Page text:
29 January, 2012

Hidden Champions of the 21st Century

A recent New York Times article  examined why Apple has its iPhones made in China.  The article deservedly attracted a lot on attention for its insights on China's supply chain advantages in manufacturing (far more significant than simple cheap labour) and the USA's continuing shortages of engineering skills at all levels. Unfortunately, the main reactions I've heard can be summed up as defeatist:
  • the West has lost the "war" in manufacturing, and
  • anyone thinking of investing in Western manufacturing is crazy. 
Both reactions are wrong.  While it certainly makes sense for some manufacturers to have Chinese operations, it does not mean that Western manufacturing should throw in the towel.  For an alternative and far more upbeat view, I recommend you read Hidden Champions of the Twenty-First Century: The Success Strategies of Unknown World Market Leaders by Hermann Simon.

Simon was a noted academic and today heads an international consulting business.  He first brought attention to the "Hidden Champions" - mid-size firms with global leadership positions - with a 1992 article in the Harvard Business Review, followed in 1996 with a best-selling book Hidden Champions: Lessons from 500 of the World's Best Unknown Companies. With Hidden Champions of the Twenty-First Century, Simon has updated his earlier analysis in the context of the rise of China, and finds that his original ideas are even more valid today. He provides examples and data to make his case that mid-size firms can be globally successful, without recourse to management fads and magic bullets.

Simon estimates that 80% of the hidden champions are based in north-west Europe, especially Germany and Scandinavia - most definitely not low-cost regions.  He also notes that many of the hidden champions are based in small towns where it is difficult to hire the top talent attracted to big cities and big corporations.  That hasn't stopped them being successful; likewise, Simon is dismissive of those who opt for the easy outsourcing route for core activities.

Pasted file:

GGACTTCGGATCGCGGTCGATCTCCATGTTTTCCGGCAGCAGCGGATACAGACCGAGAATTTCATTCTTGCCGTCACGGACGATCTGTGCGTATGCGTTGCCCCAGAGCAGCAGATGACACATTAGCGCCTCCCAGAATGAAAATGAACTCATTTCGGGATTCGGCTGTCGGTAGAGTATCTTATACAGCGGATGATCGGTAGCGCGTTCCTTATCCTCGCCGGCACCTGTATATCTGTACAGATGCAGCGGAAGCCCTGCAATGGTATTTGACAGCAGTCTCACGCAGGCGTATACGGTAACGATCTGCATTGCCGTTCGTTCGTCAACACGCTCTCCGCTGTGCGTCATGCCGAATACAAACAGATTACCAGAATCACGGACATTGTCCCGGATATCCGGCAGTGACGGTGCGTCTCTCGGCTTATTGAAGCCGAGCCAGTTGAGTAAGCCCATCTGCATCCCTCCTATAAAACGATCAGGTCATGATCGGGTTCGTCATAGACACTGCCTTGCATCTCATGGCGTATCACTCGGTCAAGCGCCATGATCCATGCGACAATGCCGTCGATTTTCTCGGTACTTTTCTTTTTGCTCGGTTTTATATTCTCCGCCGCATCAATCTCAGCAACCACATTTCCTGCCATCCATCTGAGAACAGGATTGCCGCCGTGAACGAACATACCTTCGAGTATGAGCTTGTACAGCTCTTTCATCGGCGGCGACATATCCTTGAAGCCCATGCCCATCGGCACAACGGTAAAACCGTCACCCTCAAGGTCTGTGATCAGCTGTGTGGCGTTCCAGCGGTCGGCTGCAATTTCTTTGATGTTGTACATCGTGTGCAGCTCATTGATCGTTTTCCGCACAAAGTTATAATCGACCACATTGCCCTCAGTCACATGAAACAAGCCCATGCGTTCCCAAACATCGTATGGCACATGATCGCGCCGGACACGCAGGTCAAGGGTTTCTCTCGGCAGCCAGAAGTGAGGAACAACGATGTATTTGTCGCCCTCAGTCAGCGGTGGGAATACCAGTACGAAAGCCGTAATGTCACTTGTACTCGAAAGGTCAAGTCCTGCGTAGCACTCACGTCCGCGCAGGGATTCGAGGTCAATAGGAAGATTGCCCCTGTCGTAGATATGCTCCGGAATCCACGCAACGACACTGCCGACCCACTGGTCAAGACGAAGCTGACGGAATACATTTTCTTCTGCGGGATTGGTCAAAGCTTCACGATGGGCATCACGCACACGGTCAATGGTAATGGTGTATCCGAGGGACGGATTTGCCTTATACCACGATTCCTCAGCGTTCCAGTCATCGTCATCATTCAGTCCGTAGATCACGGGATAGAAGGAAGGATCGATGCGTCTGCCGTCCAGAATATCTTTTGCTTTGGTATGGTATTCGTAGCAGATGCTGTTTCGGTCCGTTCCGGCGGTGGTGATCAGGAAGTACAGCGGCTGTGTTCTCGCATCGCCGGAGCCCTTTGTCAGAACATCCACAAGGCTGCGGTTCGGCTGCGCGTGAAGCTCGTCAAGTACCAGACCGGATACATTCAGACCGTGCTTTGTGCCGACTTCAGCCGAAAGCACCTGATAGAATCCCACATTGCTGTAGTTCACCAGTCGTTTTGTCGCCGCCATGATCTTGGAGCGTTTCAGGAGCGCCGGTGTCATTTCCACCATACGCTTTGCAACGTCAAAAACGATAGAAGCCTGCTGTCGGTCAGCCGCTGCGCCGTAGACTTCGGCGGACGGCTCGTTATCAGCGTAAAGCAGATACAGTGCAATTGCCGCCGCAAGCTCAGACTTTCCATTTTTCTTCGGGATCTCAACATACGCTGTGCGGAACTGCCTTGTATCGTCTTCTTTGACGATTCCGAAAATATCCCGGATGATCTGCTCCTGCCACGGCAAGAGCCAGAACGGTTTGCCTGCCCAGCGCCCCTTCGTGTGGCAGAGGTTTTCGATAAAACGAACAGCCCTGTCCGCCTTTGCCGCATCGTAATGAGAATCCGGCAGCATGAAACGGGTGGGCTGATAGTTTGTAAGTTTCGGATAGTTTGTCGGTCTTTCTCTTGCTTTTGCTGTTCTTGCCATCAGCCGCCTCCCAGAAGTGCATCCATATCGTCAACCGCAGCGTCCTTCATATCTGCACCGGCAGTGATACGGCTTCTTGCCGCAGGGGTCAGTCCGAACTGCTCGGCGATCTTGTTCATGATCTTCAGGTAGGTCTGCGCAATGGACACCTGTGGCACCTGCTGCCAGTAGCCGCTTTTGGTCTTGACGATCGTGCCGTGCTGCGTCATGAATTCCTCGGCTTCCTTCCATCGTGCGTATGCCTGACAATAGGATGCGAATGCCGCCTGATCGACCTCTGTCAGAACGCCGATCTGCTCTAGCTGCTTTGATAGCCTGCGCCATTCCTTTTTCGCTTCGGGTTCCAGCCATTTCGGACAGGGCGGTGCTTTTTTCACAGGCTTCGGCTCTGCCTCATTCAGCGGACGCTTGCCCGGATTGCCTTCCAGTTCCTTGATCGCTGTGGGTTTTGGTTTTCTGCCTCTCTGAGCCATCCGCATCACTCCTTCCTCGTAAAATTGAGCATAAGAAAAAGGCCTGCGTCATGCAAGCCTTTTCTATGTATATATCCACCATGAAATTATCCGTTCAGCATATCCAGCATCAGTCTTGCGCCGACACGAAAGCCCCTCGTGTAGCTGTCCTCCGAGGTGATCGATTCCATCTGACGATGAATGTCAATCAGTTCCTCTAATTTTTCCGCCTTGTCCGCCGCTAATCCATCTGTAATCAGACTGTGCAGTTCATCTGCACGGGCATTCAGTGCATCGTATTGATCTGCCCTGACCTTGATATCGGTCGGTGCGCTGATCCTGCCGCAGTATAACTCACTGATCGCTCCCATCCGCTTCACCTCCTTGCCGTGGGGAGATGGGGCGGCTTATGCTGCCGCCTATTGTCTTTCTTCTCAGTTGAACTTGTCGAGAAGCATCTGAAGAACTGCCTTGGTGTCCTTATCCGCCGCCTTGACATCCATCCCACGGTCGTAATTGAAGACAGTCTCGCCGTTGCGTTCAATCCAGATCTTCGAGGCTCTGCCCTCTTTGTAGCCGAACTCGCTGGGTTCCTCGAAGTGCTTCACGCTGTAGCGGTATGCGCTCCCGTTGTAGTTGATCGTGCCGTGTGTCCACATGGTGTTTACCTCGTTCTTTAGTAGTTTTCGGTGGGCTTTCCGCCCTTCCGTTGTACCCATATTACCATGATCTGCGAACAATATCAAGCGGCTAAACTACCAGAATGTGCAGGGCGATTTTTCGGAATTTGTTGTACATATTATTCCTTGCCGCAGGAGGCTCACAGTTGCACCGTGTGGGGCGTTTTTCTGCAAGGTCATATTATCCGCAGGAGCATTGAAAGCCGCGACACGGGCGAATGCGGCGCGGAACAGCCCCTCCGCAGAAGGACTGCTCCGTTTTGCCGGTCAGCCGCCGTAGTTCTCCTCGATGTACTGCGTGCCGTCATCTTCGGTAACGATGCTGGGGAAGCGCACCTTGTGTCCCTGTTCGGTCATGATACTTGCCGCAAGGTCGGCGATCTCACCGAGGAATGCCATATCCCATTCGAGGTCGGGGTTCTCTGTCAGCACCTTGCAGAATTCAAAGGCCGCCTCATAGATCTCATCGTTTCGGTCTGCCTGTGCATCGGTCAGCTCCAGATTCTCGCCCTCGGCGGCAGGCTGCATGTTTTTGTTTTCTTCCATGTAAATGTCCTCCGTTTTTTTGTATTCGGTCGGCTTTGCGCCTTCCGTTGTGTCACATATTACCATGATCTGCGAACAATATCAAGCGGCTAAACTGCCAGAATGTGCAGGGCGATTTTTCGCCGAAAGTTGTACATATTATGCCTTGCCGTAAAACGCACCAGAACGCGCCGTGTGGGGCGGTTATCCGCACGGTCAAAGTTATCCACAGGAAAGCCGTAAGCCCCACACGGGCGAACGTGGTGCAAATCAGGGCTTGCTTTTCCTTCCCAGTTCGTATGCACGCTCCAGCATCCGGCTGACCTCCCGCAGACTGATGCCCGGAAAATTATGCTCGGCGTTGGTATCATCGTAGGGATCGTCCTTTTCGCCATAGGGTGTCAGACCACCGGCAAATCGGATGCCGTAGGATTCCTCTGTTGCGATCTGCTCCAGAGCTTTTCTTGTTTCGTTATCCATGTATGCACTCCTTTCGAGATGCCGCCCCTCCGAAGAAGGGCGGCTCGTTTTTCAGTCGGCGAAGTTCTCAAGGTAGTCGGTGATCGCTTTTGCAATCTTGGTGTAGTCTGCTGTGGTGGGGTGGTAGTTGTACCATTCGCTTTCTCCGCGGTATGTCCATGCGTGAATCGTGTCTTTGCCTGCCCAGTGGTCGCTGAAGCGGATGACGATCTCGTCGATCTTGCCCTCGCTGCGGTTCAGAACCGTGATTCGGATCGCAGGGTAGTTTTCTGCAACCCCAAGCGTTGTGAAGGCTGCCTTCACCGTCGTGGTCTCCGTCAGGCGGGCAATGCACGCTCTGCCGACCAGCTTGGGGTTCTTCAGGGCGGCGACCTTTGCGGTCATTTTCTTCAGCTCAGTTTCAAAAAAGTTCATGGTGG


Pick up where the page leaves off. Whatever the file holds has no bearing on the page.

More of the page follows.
The last chapter is especially useful, as Simon distills his ideas into eight lessons for success:
  1. Effective leadership with ambitious goals
  2. High performance employees
  3. Depth (supply chain and vertical integration)
  4. Decentralisation
  5. Focus
  6. Globalisation
  7. Innovation
  8. Closeness to customer
I strongly recommend anyone thinking about how to improve their mid-size business  (or simply wanting to feel good about their potential) to read this book.  It could almost be tailor-made for New Zealand's manufacturers.

Disclosure: Isambard receives commissions from Amazon for purchases made via links from this website, but that has not influenced my opinion.

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